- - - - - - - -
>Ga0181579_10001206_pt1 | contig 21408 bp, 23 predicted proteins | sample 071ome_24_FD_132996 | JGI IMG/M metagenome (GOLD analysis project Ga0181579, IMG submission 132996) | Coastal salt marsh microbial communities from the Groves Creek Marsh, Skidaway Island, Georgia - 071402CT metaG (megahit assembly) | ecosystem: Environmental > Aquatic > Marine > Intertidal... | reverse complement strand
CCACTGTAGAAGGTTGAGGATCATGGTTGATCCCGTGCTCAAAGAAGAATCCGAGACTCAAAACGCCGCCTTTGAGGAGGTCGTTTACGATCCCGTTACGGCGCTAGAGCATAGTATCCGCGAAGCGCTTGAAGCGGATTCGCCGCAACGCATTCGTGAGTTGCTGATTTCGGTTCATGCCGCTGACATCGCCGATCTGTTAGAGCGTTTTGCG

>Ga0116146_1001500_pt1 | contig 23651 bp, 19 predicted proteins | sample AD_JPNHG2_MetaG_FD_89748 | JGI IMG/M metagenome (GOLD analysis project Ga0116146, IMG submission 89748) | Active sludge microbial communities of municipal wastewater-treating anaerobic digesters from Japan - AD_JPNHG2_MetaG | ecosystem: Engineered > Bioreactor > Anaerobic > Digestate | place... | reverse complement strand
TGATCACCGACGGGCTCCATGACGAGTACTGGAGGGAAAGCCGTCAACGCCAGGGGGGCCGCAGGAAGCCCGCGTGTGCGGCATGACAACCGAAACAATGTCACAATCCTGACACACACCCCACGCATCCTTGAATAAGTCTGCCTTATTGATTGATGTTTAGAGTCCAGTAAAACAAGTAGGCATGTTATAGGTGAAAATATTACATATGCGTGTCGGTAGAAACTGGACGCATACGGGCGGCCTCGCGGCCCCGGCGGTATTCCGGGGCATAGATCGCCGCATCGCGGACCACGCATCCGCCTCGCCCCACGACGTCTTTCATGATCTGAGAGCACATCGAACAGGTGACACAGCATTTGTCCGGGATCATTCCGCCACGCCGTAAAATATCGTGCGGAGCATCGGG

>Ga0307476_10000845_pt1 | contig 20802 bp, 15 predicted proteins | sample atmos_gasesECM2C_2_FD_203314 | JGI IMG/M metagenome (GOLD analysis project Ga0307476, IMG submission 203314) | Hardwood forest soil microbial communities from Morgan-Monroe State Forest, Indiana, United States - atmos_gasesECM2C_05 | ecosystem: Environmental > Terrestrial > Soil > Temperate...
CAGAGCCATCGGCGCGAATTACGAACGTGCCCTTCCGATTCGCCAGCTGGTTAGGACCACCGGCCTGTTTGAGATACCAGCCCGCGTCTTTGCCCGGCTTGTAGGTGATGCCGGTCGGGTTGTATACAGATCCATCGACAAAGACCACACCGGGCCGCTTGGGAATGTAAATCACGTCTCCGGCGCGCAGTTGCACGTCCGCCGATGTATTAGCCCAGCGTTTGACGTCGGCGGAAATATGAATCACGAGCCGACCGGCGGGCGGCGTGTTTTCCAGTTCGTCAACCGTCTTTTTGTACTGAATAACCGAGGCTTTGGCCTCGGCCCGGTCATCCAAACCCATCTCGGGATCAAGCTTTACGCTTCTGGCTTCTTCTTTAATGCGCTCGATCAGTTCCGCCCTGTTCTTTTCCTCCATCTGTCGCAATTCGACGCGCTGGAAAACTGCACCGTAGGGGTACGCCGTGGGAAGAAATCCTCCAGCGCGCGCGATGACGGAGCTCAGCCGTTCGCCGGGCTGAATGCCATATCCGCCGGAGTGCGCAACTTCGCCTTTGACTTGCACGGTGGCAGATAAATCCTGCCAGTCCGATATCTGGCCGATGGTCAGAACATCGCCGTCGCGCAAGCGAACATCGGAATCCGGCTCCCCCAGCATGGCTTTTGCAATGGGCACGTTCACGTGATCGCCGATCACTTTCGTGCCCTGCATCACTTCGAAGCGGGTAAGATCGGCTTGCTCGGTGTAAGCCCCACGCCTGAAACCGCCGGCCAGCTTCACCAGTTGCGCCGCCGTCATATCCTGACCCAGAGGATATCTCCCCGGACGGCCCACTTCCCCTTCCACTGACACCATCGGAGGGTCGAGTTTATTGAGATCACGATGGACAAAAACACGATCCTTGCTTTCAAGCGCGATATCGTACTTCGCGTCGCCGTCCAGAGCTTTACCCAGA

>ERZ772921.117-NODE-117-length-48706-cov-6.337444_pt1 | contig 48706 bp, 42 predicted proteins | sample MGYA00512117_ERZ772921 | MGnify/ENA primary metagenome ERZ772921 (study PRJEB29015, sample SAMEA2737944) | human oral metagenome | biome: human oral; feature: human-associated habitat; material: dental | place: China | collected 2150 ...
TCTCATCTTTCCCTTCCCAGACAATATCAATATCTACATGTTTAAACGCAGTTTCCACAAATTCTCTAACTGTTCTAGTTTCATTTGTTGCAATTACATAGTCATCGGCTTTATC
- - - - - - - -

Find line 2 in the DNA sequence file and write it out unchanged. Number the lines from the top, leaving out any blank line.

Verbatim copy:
CCACTGTAGAAGGTTGAGGATCATGGTTGATCCCGTGCTCAAAGAAGAATCCGAGACTCAAAACGCCGCCTTTGAGGAGGTCGTTTACGATCCCGTTACGGCGCTAGAGCATAGTATCCGCGAAGCGCTTGAAGCGGATTCGCCGCAACGCATTCGTGAGTTGCTGATTTCGGTTCATGCCGCTGACATCGCCGATCTGTTAGAGCGTTTTGCG